Dogs seized from shelter won’t be returned
It Matters to One drops civil suit
STAR JOURNAL REPORT
The It Matters to One animal rescue shelter in Sugar Camp, where 39 dogs were seized Feb. 6 by the Oneida County Sheriff’s Department and then turned over to the county Humane Society in response to an investigation into allegations of animal neglect, has dropped its civil suit seeking to get the dogs back, assistant county corporation counsel Michael J. Fugle has confirmed.
Testimony in the case was supposed to have resumed Thursday in Oneida County Circuit Court Branch II before Judge Michael H. Bloom, but the It Matters to One’s co-founder and operator, Stephanie Schneider, wasn’t in court for the hearing while the shelter’s attorney, Hank Schultz, appeared by phone and stated an agreement was reached with the Oneida County Humane Society.
Fugle said an agreement was reached to dismiss It Matters to One’s motion seeking a return of the dogs and the Humane Society’s motion seeking boarding fees from It Matters to One for the dogs that were seized.
Schneider was arrested and subsequently released from custody in February following the seizure, but has yet to be formally charged criminally.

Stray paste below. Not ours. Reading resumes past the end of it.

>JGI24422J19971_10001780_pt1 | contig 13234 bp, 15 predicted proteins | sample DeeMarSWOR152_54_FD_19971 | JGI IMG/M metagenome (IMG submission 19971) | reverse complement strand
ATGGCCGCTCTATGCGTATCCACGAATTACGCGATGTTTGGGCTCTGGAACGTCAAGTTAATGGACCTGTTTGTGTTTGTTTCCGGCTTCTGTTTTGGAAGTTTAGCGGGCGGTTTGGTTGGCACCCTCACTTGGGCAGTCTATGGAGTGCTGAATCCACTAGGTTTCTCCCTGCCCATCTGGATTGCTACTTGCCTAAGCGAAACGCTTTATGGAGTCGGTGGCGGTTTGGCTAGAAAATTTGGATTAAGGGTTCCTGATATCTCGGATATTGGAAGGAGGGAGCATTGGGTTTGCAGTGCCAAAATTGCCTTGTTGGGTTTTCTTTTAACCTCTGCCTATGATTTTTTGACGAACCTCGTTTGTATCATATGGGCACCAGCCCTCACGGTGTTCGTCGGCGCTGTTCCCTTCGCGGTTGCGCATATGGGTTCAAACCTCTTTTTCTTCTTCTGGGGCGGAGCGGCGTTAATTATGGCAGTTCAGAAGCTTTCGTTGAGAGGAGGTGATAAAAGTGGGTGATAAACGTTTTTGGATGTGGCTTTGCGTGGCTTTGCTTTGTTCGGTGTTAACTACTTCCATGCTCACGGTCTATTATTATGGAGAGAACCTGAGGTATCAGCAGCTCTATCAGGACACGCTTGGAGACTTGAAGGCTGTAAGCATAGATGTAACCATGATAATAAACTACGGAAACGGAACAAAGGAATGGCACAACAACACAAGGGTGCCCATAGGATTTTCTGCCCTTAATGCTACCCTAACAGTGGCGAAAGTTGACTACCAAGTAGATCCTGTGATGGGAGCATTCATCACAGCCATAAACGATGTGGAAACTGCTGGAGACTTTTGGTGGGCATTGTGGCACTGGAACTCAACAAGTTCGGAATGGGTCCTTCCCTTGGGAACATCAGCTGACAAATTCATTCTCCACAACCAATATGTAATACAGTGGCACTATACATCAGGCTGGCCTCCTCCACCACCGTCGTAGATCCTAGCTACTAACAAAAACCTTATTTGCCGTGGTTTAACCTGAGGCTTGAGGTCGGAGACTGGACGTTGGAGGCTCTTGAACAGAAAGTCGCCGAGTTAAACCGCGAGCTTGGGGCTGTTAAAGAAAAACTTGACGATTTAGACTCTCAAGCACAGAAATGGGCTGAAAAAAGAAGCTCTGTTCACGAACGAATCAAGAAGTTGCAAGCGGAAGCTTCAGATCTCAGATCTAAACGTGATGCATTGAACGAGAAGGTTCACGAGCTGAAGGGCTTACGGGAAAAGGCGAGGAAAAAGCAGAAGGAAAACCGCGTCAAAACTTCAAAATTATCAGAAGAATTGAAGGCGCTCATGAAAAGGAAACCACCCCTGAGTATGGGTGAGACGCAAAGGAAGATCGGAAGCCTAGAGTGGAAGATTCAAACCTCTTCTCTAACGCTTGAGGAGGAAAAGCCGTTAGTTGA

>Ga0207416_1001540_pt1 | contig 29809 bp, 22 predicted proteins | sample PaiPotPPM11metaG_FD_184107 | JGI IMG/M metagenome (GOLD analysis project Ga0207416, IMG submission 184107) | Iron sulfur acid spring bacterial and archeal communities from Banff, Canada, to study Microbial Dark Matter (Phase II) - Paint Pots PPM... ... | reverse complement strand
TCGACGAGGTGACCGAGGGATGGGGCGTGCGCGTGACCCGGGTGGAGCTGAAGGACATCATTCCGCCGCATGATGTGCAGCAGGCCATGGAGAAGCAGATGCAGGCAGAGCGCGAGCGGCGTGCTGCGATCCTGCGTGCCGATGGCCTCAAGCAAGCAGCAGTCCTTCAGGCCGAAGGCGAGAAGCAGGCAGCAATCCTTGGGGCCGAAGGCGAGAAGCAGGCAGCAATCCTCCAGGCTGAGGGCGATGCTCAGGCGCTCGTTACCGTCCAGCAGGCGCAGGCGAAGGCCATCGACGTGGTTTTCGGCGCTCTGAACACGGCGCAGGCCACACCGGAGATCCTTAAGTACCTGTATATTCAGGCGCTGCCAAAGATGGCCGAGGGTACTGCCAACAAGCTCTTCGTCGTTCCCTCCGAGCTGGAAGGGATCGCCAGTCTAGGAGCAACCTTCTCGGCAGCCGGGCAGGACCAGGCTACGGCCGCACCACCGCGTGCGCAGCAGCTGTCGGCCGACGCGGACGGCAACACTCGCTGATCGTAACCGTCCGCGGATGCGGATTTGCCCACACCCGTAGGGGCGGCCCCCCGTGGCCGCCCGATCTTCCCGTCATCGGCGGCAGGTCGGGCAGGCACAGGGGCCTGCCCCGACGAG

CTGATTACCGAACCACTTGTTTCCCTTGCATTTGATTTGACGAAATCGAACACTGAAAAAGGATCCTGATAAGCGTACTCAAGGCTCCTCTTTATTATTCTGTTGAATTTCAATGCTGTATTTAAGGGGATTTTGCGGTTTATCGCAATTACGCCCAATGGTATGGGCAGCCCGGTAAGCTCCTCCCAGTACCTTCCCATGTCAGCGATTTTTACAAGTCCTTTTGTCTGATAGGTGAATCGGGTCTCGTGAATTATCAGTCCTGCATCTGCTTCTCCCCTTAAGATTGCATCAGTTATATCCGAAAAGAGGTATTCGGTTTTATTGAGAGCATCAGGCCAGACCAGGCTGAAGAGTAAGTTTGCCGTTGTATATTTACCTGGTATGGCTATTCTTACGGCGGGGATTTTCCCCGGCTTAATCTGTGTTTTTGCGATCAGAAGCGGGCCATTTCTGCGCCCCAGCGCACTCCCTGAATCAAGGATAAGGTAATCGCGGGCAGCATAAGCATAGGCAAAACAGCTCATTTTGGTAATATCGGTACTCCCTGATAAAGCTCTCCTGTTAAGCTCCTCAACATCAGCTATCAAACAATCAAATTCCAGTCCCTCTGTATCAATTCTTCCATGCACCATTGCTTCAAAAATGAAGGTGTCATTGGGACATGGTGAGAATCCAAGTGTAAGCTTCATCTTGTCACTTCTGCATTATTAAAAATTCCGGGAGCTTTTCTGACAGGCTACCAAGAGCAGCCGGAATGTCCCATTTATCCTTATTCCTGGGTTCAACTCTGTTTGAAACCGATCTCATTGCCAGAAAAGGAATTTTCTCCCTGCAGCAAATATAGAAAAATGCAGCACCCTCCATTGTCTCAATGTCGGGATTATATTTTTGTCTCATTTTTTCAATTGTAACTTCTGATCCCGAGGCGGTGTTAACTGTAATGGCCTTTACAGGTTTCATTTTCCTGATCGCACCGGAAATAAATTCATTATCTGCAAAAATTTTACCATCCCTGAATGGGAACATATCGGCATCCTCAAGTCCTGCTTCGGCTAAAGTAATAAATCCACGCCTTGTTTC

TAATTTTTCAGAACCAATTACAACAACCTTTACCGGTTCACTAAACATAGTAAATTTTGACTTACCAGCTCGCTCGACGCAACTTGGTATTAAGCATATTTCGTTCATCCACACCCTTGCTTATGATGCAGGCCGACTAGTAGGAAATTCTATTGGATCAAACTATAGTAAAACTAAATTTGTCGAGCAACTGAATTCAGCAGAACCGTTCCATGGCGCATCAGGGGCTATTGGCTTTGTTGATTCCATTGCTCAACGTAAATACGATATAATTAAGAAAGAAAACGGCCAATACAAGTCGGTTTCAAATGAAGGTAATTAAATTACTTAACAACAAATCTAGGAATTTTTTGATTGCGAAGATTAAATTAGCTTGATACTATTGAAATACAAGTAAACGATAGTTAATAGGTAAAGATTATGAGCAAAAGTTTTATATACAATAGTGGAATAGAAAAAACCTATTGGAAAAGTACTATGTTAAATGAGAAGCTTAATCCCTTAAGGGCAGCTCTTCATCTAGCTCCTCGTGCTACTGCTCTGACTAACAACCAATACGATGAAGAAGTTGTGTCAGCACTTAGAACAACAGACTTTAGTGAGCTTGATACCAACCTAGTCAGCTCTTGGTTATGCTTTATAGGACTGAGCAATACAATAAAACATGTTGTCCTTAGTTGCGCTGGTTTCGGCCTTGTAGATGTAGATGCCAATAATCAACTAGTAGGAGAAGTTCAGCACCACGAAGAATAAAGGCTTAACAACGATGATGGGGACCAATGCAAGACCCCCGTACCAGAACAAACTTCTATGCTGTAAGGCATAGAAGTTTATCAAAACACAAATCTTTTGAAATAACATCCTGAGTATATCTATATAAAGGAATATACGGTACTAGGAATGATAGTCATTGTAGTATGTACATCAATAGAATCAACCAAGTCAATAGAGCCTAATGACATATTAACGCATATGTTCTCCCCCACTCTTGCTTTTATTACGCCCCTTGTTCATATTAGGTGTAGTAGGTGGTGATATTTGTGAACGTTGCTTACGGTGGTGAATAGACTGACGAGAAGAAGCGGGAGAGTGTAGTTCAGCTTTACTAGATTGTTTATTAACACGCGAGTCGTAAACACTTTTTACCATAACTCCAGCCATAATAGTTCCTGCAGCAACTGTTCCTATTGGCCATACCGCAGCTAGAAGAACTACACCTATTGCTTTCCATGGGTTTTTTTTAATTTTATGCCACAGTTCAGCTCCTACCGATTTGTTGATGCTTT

In the civil matter, a hearing lasting more than two hours took place April 25 when Fugle, who represented the county, called two witnesses with one of them yet to finish testifying.
The first witness to testify was Colin Benell, an animal inspector with the Wisconsin Department of Agriculture, Trade and Consumer Protection. Benell testified about being present when the animals were seized and what the conditions were like at It Matters to One, where he and another individual with DATCP shot several photos that were exhibits at the hearing.
Benell pointed out various instances in the photos taken at It Matters to One that he said didn’t conform to state administrative code for licensed animal shelters, such as dog feces that had not been removed for several days. He noted the accumulation of feces has the potential of transferring diseases and parasites.
Benell said he had previously informed Schneider last year about the need for removing feces daily to comply with the administrative code and that she indicated she would do so in the future.
The other witness to testify, sheriff’s department deputy Nancy Reklau, who has been certified as the county’s humane officer, was also asked by Fugle about a series of photos shot as evidence in connection with the seizure of animals at It Matters to One.
Upon the animals being seized, the sheriff’s department accused Schneider of failing to provide food and water, mistreating animals and obstructing law enforcement.